Life Support Branch

mbrooke

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Electricity
The NEC is NFPA 70.

There are lots of places where the NEC uses text that has been extracted from other NFPA documents.
When that is done, a reference to the other document is shown in [...] after the extracted text. There are a number of cases of this in Article 517. Here is one example.

The first number in the brackets is the NFPA document that the text has been extracted from. In this case it is NFPA 99, Heath Care Facilities Code. The remaining numbers shown in the brackets, is the section where the text is located at in the original document. Note that most of the other NFPA document use a different numbering system for sections as compared to the NEC.

Where extracted text is used from another document in the NEC, the NEC technical committee is not permitted to make any technical changes in the text and the purview of the text remains with the original technical committee for the other document. A proposal to change extracted text shown in the NEC cannot be made to the NEC technical committee and must be made to the technical committee that has purview. So if someone wanted to change the definition of Life Safety Branch in the NEC, they would not submit a PI to NFPA 70, the NEC, they would have to submit the PI to NFPA 99, the Health Care Facilities Code.
There are times where the extracted text in one document is out of sync with that in the original document as a result of differing code cycles.

I guess the reason we are so befuddled about the definition of "life safety" is that the 1971 NEC and 1971 TCR PDF graphic says that the Life Support Branch can be combined with the Life Safety Branch:

1613845694030.png


However, in the same 1971 TCR (and NEC) it says that the Life Support Branch may be combined with the Critical Branch if the AHJ approves:



1613845553434.png


The original 1971 ROP PDF lists Life Safety Branch however:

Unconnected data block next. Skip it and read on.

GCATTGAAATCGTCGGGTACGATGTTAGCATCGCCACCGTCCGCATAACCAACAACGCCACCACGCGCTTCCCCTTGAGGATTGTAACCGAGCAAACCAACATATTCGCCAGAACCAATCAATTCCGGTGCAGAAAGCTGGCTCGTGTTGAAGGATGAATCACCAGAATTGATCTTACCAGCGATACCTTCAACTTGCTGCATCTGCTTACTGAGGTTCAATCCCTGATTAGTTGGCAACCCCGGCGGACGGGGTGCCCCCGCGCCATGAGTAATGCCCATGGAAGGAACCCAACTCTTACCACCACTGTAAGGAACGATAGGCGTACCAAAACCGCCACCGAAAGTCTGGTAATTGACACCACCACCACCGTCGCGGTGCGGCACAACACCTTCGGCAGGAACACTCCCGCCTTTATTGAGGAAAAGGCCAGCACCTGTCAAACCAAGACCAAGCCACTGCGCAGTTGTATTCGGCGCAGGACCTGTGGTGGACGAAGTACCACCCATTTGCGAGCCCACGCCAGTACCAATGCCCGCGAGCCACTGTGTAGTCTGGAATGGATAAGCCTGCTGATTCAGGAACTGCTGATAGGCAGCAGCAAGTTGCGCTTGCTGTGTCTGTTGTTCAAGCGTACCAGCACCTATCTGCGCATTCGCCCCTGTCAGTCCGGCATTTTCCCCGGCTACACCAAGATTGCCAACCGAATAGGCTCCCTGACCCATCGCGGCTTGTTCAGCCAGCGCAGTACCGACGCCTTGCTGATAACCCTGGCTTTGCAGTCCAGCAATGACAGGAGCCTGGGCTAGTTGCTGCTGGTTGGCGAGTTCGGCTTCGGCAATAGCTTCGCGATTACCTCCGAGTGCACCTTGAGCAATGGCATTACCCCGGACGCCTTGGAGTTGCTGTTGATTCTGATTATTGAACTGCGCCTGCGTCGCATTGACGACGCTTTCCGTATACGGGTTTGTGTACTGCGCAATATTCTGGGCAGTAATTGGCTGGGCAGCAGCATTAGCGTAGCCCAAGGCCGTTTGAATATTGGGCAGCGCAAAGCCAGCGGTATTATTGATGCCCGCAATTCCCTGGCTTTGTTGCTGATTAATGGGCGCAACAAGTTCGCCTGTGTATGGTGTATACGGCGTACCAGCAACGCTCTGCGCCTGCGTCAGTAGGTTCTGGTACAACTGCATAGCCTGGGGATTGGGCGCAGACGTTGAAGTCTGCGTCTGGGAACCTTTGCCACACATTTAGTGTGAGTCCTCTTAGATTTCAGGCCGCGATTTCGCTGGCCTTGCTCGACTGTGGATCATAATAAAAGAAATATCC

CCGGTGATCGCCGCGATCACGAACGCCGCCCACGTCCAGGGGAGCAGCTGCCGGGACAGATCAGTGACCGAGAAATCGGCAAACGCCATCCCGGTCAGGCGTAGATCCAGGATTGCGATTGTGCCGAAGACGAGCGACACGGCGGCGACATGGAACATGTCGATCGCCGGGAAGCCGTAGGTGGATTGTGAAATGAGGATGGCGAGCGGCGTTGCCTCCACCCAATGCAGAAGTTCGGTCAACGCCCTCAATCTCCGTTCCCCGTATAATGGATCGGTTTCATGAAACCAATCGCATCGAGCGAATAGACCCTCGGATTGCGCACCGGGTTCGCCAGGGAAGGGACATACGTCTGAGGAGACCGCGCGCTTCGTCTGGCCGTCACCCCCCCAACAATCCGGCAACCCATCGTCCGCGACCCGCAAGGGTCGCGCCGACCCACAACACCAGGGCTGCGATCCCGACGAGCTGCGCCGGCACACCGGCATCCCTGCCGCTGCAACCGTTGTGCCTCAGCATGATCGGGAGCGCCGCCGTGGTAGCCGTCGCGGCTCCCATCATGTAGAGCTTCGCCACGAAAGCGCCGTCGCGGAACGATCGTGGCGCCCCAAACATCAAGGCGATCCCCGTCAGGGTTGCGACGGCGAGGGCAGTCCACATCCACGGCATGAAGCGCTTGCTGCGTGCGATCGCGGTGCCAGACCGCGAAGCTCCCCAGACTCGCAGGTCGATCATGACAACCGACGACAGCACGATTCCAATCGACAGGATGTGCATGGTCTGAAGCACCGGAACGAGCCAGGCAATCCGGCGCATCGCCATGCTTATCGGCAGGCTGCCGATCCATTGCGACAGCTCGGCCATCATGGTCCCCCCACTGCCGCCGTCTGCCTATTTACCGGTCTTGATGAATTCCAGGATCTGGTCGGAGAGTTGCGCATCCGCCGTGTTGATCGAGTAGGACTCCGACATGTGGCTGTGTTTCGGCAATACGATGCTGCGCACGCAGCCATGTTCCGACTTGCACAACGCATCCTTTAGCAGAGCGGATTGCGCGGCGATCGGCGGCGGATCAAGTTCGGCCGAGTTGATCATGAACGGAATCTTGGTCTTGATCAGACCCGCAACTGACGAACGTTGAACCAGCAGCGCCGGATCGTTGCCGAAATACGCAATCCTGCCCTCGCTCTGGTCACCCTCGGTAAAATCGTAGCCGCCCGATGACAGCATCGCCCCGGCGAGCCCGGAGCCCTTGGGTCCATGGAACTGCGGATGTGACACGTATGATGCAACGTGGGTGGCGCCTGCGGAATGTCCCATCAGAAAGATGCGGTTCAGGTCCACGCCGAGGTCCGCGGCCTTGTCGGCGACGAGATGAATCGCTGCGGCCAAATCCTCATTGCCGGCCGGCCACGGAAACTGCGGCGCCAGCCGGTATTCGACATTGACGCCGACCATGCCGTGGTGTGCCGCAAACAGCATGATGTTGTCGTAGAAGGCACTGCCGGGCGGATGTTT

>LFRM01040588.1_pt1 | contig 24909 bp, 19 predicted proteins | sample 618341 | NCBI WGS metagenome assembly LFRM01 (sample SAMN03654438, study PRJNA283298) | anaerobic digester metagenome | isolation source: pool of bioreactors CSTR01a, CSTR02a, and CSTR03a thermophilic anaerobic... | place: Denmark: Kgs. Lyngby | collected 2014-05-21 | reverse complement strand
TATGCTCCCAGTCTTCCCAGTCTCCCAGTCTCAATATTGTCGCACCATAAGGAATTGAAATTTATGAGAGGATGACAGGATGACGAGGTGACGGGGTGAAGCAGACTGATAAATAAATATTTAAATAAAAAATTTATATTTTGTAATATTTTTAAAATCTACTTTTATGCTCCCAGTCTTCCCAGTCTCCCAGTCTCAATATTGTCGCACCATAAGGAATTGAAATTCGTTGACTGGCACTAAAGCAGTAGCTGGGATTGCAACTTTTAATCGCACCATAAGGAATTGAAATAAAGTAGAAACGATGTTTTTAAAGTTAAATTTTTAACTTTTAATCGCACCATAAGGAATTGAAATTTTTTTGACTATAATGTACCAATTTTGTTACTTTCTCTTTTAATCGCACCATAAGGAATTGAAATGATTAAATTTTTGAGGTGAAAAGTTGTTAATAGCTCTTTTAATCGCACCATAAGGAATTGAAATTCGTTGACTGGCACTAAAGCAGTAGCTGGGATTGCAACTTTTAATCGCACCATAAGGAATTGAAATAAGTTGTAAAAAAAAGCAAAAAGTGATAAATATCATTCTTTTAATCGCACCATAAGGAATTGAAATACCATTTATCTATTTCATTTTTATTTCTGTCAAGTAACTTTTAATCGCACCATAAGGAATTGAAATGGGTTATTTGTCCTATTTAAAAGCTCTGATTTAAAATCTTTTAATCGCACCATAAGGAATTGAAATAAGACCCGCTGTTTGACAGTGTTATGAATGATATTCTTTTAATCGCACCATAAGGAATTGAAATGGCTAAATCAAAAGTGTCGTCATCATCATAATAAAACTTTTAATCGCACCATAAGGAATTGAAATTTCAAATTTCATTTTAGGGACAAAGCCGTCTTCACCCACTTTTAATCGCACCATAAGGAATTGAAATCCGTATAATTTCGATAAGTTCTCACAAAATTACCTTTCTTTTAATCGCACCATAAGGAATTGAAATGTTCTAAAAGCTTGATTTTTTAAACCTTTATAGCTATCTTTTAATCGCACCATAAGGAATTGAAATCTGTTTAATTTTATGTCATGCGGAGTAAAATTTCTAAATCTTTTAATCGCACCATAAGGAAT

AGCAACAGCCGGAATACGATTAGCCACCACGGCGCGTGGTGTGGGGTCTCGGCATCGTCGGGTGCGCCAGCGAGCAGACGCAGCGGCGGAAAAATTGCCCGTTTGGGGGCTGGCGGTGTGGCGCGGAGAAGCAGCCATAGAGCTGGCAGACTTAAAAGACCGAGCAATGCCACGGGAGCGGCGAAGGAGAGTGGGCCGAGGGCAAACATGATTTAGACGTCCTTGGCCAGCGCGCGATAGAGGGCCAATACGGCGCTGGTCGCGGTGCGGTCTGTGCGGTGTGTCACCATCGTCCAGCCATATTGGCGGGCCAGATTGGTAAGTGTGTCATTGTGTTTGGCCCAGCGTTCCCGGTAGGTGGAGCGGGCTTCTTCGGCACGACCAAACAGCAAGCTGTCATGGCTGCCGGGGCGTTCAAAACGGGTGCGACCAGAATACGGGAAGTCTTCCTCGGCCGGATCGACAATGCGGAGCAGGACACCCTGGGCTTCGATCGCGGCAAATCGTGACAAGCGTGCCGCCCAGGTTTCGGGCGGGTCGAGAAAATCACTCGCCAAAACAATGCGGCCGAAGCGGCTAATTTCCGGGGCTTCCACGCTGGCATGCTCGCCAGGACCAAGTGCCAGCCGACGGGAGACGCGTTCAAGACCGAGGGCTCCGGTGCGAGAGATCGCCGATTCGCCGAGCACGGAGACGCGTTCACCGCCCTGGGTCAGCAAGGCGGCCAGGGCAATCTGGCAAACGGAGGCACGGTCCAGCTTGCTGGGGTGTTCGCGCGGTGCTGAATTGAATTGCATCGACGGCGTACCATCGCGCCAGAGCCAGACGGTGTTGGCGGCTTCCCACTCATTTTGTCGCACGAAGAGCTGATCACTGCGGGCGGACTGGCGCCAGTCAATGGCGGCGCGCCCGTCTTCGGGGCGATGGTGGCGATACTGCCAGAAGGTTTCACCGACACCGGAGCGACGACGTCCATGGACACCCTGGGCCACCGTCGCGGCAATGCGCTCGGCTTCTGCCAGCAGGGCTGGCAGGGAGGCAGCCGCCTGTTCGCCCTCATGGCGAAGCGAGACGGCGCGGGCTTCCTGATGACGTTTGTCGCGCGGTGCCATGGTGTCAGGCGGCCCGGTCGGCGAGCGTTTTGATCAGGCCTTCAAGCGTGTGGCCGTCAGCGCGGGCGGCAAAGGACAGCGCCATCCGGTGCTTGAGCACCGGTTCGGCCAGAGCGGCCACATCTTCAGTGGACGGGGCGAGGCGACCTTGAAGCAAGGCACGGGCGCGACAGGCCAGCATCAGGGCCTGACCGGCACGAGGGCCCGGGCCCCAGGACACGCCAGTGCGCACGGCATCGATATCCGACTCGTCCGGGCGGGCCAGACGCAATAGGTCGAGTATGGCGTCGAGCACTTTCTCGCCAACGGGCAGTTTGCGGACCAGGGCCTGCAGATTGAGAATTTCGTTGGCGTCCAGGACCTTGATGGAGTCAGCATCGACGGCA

1613846426115.png

The Question is, why the back and forth? What was the debate about? It looks like originally the CMPs were on board with likening the branch to Life Safety but then changed their mind at the last minute.

Further, there appears to be debate about what this branch may feed. They talk about "power centers" "safe patient power centers" "isolated power systems" only, to "power systems" in a list of locations.


1613846893155.png

As I understand it the critical branch does not receive the same level of fire protection as the life safety branch which makes me think Life Support is of higher priority than a critical branch. At least originally. And why did latter version of the code ditch the concept of Life Support, in a hospital?
 

mbrooke

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Location
United States
Occupation
Electricity

mbrooke

Batteries Not Included
Location
United States
Occupation
Electricity
Because NFPA 99 wants it that way...all of the electrical rules for heath care facilities are under the purview of NFPA 99, not NFPA 70. The NEC only provides installation requirements to meet the performance objectives set by NFPA 99.
Call me dumb, but it looks like the CMPs in NFPA 70 are wagging the dog here...

Which I would be ok if they could've taken some input from NFPA 101...
 

don_resqcapt19

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Illinois
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retired electrician
Call me dumb, but it looks like the CMPs in NFPA 70 are wagging the dog here...

Which I would be ok if they could've taken some input from NFPA 101...
If we are still talking about Article 517 installations, I don't know what 101 has to do with it. The purview for Health Care Facilities electrical systems rests totally with NFPA 99.